It’s one of those what would you do moments.
You see a plainclothes police officer struggling to handcuff a teenage robbery suspect on a SEPTA subway platform. Do you step in to help? Do you call for help? Or, do you just walk away?
On Thursday morning around 9 that was the decision commuters faced after a plainclothes SEPTA officer tried to takedown a 14-year-old who can be seen trying to rob a University of Pennsylvania student waiting for the train.
Investigators with SEPTA Police say that it all started when two teens appeared to be following the student as she looked down at her cell phone while on the platform at 34th Street on the Market-Frankford Line. When they all got off at the 30th Street stop, one of the teens allegedly tries to grab the student’s phone and that’s when the SEPTA Police Sgt. Tim Catto -- in the video you see his face blurred to protect his identity -- jumps in.
Sgt. Catto struggles to bring the teen who took the phone under control. At one point a man steps in and helps the officer as the unidentified suspect tries to get away.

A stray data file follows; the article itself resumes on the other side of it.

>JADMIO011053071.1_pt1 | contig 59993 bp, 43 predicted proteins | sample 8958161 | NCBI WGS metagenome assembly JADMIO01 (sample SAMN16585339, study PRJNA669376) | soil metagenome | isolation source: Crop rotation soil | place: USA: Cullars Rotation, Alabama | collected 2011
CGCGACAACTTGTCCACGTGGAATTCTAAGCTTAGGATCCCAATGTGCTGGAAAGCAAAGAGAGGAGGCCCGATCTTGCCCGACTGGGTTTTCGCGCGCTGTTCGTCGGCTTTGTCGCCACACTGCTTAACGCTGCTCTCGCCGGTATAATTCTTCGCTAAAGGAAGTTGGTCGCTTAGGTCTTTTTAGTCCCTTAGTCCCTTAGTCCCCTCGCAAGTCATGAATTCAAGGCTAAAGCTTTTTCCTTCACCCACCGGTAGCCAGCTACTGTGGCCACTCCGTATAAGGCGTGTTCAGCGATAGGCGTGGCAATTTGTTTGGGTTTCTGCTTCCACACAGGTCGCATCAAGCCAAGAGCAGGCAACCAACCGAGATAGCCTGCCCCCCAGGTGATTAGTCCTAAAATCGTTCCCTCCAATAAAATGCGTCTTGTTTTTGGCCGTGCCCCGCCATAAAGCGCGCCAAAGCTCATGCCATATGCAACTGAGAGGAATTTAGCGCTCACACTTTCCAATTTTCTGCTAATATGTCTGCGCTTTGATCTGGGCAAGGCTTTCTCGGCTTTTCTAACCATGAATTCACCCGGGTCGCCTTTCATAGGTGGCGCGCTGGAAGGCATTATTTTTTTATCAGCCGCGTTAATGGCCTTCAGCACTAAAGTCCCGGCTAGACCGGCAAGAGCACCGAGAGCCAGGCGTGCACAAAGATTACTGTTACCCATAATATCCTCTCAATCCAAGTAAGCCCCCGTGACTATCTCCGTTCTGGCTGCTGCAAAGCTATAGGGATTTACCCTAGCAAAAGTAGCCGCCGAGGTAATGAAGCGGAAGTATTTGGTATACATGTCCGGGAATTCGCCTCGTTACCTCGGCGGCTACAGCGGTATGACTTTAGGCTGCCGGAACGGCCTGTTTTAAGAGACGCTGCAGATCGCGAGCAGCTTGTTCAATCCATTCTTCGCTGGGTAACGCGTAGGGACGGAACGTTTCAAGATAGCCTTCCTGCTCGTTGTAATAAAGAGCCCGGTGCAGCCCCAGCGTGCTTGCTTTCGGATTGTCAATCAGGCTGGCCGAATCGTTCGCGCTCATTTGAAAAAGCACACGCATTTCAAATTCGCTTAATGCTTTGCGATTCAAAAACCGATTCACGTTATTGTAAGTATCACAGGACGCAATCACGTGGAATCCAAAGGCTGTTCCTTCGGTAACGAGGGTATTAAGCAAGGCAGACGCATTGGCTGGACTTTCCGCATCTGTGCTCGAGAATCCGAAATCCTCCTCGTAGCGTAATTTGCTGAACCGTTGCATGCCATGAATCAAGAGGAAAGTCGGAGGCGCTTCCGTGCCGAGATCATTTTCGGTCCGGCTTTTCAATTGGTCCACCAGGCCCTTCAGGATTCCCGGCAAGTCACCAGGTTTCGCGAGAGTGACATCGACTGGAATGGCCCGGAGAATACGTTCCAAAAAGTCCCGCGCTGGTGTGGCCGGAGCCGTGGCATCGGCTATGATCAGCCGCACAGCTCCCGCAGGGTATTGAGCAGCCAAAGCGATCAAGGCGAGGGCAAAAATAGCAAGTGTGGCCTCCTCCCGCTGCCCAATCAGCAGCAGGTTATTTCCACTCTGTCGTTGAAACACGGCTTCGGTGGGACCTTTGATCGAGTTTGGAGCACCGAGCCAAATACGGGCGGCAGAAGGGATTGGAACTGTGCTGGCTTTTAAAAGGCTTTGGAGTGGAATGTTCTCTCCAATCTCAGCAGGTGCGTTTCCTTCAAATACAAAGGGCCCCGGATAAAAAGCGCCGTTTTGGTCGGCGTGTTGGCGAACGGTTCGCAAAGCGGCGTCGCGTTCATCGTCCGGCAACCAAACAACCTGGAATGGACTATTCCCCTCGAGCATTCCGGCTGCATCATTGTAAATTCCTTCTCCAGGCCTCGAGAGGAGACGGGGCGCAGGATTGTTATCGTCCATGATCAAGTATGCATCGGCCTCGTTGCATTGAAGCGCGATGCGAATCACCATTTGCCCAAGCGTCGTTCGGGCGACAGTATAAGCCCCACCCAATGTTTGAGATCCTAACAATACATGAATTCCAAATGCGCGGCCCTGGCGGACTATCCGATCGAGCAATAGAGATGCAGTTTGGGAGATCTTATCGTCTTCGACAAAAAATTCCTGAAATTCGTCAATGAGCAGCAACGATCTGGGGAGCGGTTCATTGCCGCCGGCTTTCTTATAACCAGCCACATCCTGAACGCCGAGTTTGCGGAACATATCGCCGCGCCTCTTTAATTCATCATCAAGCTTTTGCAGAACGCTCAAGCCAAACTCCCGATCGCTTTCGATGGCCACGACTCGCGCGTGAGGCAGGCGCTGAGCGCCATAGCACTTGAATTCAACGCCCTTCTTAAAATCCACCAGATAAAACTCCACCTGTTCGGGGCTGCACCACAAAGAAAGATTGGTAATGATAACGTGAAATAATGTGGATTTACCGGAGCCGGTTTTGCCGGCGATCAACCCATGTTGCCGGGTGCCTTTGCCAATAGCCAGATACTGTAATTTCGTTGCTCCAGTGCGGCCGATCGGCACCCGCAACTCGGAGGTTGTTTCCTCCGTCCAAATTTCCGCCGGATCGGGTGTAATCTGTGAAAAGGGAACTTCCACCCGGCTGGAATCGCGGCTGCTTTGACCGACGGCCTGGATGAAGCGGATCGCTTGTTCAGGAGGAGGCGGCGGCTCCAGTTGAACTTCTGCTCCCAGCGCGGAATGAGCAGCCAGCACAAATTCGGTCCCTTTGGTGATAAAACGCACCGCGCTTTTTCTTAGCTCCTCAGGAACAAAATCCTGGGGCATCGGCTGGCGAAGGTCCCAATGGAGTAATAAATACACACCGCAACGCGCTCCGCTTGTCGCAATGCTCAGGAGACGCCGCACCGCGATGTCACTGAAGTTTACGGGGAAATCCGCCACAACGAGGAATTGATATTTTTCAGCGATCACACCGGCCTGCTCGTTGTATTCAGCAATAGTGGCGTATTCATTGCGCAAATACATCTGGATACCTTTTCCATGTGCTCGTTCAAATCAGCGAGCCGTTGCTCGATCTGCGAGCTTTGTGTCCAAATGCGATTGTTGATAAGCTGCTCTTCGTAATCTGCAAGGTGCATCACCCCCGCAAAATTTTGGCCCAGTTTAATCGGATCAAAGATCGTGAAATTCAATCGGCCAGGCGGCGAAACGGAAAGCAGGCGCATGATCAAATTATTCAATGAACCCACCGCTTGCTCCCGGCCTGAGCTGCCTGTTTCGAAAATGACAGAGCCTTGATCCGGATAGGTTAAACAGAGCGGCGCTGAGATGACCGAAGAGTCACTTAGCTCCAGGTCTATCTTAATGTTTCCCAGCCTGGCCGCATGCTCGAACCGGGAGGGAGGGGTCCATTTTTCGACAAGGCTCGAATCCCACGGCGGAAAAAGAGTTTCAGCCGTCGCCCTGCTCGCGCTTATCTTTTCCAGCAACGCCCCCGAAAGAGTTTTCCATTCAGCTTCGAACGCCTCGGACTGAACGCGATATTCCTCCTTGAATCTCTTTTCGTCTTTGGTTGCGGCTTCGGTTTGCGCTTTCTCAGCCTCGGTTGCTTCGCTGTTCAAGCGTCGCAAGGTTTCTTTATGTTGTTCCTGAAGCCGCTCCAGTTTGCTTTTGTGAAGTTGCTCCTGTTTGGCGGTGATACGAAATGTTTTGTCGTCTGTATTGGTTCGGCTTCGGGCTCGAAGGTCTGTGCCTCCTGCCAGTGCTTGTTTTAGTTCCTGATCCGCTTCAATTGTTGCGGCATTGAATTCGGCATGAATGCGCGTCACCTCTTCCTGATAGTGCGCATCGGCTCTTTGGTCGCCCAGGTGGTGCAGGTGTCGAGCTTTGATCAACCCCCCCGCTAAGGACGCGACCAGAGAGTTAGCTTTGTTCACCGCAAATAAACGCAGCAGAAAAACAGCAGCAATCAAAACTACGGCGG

"I kept saying you’re under arrest, you’re under arrest," Catto exclusively told NBC10's Rosemary Connors. "He was actively resisting, trying to flee, trying to talk me into letting him out."
As the video runs other bystanders are seen calling for help and one even helps the victim who suffered a cut during the incident.
The boy's alleged accomplice ran off.
Not many people Connors spoke to Thursday night on the subway said they would step in but some did say they would at least call 9-1-1 -- and sometimes that's all that's needed.
"I’m gonna get you some backup, I’m gonna get you some assistance is a tremendous help," Catto said. "We need more people like that."
SEPTA Police say the suspect, who is from West Philly, told investigators he was trying to get money to buy a video game. During questioning, police say the teen admitted to at least three other similar thefts since late November.
Police didn’t say if the teen would be charged as an adult or juvenile.
Catto's police work got high praise from his boss.
"He followed the suspicious people, he captured the person that committed this crime -- victimized a Penn student -- that’s great police work," SEPTA Police Chief Tom Nestel said.